Like nearby Moapa Peak
, Muddy Peak is a desert classic. An absolute must-do for the desert peak enthusiastic.
When viewed from I-15 as one travels between Las Vegas and Utah, Muddy Peak, though far off the highway, appears as an impressive, pointy summit to the south just outside the boundary of Valley of Fire State Park
and not too far from the very cool St. Thomas ghost town
, the remnants of an old town that was put under water when Hoover Dam was completed in the 1930's. With the quickly shrinking volume of water in Lake Mead, the ghost town is starting to re-surface. There are still folks around today who grew up in that town before it went under water.
Back to the mountain...
Though not the highpoint of its range, the Muddy Mountains, Muddy Peak is by far its showpiece. The peak justifiably ranks as one of the best, most impressive, and elusive of all the fine desert peaks that southern Nevada has to offer. When approaching the imposing summit block of Muddy Peak, reaching the summit itself appears to be an impossible task without ropes and/or technical climbing abilities. For this reason, many have turned back just shy of the summit. Fortunately, the summit block's NW gully offers a non-technical route up to the top.
Not only is Muddy Peak elusive for the timid, but its standard route, a 4.5 mile cross-country jaunt from Hidden Valley and up the intimidating class 3-4 NW gully, is physically challenging with its several ups and downs, its scree slopes, and its steep climbing. Additionally, the 10-12 miles of rugged dirt road needed to access the peak require a high clearance vehicle in the best of conditions. These three great factors join together to weed out most of the schmucks before they get to the summit. This said - Muddy Peak is a fine and pristine peak.
The feeling of achievement one gets upon reaching Muddy's summit are considerable. The views from the top are incredible. With Lake Mead only a short distance away, much of nearby scummy Las Vegas obscured behind the range's other peaks, and many of the area's notable mountains, such as Frenchman Mountain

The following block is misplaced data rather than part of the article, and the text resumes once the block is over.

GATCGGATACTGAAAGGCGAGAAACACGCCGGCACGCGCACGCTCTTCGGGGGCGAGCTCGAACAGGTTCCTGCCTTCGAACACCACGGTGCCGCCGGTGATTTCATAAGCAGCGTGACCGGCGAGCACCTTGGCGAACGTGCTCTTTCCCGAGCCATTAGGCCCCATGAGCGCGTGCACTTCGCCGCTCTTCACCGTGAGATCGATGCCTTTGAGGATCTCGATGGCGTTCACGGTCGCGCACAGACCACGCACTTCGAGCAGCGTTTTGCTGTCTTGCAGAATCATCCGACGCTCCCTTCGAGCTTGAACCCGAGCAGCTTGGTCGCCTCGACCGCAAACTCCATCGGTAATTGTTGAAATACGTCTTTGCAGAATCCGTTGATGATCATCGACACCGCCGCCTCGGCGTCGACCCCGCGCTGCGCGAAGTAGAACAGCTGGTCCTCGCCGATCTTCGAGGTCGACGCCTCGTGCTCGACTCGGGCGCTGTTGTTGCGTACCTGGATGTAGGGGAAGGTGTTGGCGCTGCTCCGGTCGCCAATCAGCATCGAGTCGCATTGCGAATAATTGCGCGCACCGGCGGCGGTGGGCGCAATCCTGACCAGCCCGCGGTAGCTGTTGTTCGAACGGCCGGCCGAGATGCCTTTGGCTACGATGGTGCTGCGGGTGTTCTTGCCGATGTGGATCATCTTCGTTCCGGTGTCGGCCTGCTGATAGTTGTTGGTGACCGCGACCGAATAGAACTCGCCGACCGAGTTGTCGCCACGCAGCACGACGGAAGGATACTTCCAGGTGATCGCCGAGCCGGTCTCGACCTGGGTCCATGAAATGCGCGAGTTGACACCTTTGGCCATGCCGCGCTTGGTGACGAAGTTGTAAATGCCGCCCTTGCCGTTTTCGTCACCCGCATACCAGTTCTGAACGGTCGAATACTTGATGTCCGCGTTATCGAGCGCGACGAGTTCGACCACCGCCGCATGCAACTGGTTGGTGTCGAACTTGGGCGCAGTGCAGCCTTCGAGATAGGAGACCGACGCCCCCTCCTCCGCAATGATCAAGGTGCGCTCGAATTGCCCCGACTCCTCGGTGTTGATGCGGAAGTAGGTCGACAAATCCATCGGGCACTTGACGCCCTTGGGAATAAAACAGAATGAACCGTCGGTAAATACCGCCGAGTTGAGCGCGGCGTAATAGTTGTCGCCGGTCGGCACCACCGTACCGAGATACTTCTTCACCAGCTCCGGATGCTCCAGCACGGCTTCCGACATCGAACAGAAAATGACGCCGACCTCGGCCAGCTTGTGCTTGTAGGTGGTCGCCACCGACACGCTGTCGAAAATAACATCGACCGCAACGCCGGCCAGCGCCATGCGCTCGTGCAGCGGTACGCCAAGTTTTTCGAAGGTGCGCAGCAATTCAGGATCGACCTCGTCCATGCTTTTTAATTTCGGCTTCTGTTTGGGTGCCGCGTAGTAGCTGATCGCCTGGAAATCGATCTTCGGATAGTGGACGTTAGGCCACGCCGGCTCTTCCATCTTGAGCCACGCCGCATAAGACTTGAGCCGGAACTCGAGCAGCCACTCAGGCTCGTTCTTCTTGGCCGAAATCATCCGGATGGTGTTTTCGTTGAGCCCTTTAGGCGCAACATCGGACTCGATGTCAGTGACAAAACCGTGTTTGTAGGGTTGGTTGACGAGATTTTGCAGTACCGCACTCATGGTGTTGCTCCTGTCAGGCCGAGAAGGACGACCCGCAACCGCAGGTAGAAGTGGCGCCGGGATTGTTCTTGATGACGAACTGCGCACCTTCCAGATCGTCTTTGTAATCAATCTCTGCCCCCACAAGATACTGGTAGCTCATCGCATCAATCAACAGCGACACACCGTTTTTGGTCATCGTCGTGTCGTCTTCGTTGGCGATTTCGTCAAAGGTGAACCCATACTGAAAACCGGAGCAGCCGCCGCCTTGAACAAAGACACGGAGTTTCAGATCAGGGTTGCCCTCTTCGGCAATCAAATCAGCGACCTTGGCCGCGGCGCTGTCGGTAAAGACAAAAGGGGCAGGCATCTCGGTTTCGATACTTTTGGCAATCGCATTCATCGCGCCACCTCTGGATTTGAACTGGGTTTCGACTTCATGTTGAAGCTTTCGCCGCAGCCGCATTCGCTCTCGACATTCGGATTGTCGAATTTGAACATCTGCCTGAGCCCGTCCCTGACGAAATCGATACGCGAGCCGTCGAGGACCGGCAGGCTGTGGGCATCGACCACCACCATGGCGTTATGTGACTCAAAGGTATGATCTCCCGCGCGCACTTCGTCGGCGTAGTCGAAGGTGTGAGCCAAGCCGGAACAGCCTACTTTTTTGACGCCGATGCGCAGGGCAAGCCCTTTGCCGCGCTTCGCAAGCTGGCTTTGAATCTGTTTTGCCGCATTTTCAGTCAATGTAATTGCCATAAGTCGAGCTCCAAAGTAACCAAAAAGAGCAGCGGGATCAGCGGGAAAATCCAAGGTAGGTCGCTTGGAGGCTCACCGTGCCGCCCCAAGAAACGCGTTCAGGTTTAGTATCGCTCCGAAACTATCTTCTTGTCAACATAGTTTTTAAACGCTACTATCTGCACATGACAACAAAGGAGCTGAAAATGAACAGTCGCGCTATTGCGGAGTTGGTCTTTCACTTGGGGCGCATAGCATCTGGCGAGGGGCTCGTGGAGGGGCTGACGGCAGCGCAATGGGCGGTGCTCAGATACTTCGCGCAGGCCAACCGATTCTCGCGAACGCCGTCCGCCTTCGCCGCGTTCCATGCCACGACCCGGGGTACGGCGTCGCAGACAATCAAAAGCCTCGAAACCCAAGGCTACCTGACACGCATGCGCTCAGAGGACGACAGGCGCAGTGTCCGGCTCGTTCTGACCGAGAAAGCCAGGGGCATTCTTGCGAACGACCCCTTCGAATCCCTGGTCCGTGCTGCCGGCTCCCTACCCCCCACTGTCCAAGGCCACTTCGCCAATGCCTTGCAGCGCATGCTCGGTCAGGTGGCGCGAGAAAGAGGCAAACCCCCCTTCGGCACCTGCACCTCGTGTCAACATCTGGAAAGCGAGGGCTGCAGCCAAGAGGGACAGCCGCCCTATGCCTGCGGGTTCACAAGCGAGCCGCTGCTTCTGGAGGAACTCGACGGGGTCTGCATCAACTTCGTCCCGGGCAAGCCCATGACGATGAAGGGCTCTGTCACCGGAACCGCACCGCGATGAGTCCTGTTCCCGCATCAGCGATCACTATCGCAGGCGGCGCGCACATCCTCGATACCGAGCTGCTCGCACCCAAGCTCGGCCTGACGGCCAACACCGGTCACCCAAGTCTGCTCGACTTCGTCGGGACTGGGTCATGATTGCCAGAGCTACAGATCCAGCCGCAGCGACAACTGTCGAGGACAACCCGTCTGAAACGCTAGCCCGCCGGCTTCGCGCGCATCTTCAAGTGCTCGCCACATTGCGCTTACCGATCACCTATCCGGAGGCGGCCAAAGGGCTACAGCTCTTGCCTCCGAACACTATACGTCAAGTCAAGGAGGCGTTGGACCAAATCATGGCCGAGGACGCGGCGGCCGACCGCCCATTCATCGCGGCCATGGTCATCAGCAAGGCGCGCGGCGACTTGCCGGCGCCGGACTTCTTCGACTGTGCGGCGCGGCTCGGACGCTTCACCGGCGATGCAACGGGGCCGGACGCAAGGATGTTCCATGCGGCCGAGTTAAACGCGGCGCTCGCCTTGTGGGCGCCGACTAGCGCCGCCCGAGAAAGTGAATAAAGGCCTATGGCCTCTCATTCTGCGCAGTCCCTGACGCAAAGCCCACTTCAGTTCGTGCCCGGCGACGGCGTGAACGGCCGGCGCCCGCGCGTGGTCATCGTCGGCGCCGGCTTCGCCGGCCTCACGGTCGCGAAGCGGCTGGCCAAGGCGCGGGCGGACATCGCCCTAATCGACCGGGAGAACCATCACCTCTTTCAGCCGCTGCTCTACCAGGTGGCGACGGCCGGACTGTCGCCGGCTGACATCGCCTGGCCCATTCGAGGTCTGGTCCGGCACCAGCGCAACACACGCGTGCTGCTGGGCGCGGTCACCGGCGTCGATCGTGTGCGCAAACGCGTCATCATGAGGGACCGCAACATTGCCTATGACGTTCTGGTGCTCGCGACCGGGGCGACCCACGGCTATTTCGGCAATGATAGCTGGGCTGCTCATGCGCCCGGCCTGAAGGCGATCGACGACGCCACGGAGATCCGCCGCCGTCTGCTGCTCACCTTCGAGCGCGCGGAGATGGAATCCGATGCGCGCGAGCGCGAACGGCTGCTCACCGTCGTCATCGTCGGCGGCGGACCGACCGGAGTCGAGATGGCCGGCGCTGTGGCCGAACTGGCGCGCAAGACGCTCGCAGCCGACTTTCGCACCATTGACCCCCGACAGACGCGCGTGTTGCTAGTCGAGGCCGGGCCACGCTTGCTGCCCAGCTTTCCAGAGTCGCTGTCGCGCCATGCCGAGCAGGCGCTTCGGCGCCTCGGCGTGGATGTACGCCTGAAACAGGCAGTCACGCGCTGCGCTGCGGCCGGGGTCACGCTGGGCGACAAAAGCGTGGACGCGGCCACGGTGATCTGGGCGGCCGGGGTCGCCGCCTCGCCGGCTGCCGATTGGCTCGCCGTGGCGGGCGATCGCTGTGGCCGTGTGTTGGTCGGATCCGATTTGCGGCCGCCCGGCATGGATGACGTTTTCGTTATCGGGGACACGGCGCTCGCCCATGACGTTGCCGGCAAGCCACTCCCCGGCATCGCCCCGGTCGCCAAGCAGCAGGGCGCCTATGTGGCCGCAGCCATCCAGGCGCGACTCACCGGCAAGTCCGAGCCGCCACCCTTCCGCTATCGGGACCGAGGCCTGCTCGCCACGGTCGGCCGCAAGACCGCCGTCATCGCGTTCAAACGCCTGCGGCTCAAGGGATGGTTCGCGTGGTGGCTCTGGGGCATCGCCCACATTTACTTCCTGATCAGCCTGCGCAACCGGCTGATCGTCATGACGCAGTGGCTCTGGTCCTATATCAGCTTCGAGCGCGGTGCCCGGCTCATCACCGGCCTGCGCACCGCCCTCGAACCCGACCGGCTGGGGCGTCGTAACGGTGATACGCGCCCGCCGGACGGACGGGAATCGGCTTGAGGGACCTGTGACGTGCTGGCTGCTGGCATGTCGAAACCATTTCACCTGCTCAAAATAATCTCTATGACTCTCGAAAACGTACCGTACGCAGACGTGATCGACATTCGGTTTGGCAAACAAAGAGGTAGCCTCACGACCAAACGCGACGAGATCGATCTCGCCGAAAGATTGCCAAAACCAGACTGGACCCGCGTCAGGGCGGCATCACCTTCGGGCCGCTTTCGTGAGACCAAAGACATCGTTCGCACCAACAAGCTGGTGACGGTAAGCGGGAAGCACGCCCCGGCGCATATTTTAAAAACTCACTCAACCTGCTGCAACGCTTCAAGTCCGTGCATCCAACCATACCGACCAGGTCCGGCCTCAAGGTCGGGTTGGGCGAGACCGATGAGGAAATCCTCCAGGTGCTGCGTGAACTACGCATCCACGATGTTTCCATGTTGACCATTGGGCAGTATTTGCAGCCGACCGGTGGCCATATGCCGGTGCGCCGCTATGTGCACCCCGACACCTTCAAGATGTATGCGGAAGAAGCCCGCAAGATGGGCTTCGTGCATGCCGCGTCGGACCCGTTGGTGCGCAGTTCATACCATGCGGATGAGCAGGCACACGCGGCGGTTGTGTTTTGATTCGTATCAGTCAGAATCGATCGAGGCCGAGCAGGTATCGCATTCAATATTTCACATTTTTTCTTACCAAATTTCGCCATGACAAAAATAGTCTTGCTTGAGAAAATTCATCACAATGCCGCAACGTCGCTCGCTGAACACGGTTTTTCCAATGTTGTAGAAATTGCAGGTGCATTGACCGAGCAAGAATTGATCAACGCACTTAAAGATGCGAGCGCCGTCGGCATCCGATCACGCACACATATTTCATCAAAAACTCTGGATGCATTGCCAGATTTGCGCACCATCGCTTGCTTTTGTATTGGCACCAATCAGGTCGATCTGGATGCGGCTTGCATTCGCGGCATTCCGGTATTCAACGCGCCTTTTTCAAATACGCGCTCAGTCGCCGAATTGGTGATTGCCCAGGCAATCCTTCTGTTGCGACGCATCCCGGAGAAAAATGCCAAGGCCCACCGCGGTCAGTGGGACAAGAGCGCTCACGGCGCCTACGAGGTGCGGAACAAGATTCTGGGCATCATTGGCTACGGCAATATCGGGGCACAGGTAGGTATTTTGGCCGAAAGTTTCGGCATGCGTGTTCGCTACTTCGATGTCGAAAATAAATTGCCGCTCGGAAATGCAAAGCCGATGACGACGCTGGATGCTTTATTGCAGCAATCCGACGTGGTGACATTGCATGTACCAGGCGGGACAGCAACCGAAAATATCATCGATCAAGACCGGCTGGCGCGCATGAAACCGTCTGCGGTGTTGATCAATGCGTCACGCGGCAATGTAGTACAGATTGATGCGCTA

, the high peaks of the Sheep Mountains and the Spring Mountains, Moapa Peak, Virgin Peak, and Signal Peak
, visible, the vistas are extraordinary.
Muddy Peak fits nicely alongside Moapa Peak, McFarland Peak
, and Bridge Mountain
as one of the classic peaks of southern Nevada.
*You might also check out a fledgling outdoor site (www.backcountry-explorer.com), which provides access to trip reports, beta, photos and other stuff covering hiking, scrambling, climbing and canyoneering around Las Vegas. A great new hiking and scrambling guidebook, Rambles & Scrambles: The Definitive Guide to Peakbagging Around Las Vegas, is now available.
From Las Vegas, head north on I-15 toward Utah. About a half hour outside of town, you will come to the adequately signed exit for the popular Valley of Fire State Park. There's also a small casino there at the exit - big shocker!
Exit and head south for about 3 miles on the paved road leading to Valley of Fire. Soon, the road starts to bend toward the left. As it does, a paved road, which quickly turns to well-graded dirt, continues straight ahead toward Muddy Peak, which at this point is readily visible in the distance.
Once on the dirt road, which is known as the Bitter Springs Road, continue south/southeast for around 8-10 miles, ignoring minor dirt roads branching off occasionally here and there. Along the way, you will pass by an old sandstone quarry in a sort of canyon, where you will find a bunch of trash and old machinery. It's around here that the road suddenly deteriorates in quality. Fortunately, the road improves somewhat a mile later. Once out of the canyon, you will continue by winding up and around some ridges and then find yourself dropping back down into the beginnings of a valley on the south side of the canyon you just passed through. At this point, start looking for a fork in the road with a small BLM sign at the junction. Take the right fork.
Once on the right fork, follow the shabby dirt road for a mile or so to an obvious parking area and unreadable, rusted signage that says you can't go any further.
This is the trailhead.
The one-way driving distance from the exit at I-15 to the trailhead is around 14 miles.
None. However, the area is contained within the Muddy Mountains Wilderness ...
"Wilderness is land set aside as part of wild America, where man can be a visitor. The natural environment has not been disturbed. Travel is restricted to foot or horseback. No mechanized equipment is allowed. "
Please respect it.
When To Climb
Year-round, but winter is by far the best time to climb Muddy Peak. Not only are the temperatures considerably cooler in the winter but the peak is low enough in elevation that snow and ice should be minimal or non-existent.
The Muddy Mountains Wilderness is under the management of the BLM. Camping is allowed without a permit. Minimum impact, as always, is appropriate.
Weather for the Las Vegas
a link with GPS info, pics, etc (courtesy of DonnieB